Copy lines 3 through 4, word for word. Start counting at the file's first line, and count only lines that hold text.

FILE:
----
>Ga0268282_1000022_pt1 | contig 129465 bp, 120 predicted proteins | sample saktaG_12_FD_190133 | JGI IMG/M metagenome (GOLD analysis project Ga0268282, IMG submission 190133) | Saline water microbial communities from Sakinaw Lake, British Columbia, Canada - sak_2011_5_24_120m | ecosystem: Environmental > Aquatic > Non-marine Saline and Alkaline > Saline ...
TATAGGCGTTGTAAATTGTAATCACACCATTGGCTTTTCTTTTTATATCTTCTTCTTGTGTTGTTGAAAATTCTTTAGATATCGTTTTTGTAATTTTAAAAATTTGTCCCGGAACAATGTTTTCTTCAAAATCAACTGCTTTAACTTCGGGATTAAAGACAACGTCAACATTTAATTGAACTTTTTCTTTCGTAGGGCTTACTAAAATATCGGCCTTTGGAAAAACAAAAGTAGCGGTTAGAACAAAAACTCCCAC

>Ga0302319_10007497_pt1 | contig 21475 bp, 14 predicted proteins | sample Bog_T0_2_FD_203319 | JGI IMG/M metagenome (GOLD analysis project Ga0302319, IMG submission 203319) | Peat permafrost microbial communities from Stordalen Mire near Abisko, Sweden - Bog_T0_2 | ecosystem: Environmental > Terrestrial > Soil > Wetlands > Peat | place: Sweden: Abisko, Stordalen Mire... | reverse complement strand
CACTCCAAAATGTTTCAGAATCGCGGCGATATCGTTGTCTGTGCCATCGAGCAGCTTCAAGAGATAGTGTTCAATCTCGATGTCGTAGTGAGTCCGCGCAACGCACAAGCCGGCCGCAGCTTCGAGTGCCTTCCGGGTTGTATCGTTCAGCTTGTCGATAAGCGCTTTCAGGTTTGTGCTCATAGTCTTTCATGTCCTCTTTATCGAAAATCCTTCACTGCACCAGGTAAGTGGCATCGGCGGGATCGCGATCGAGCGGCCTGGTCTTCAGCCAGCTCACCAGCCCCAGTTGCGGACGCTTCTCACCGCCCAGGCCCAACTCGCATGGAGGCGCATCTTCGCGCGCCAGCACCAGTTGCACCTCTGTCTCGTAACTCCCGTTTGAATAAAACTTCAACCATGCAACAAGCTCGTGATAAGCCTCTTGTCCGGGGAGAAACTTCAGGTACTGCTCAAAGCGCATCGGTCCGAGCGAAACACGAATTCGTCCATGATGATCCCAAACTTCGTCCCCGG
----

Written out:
>Ga0302319_10007497_pt1 | contig 21475 bp, 14 predicted proteins | sample Bog_T0_2_FD_203319 | JGI IMG/M metagenome (GOLD analysis project Ga0302319, IMG submission 203319) | Peat permafrost microbial communities from Stordalen Mire near Abisko, Sweden - Bog_T0_2 | ecosystem: Environmental > Terrestrial > Soil > Wetlands > Peat | place: Sweden: Abisko, Stordalen Mire... | reverse complement strand
CACTCCAAAATGTTTCAGAATCGCGGCGATATCGTTGTCTGTGCCATCGAGCAGCTTCAAGAGATAGTGTTCAATCTCGATGTCGTAGTGAGTCCGCGCAACGCACAAGCCGGCCGCAGCTTCGAGTGCCTTCCGGGTTGTATCGTTCAGCTTGTCGATAAGCGCTTTCAGGTTTGTGCTCATAGTCTTTCATGTCCTCTTTATCGAAAATCCTTCACTGCACCAGGTAAGTGGCATCGGCGGGATCGCGATCGAGCGGCCTGGTCTTCAGCCAGCTCACCAGCCCCAGTTGCGGACGCTTCTCACCGCCCAGGCCCAACTCGCATGGAGGCGCATCTTCGCGCGCCAGCACCAGTTGCACCTCTGTCTCGTAACTCCCGTTTGAATAAAACTTCAACCATGCAACAAGCTCGTGATAAGCCTCTTGTCCGGGGAGAAACTTCAGGTACTGCTCAAAGCGCATCGGTCCGAGCGAAACACGAATTCGTCCATGATGATCCCAAACTTCGTCCCCGG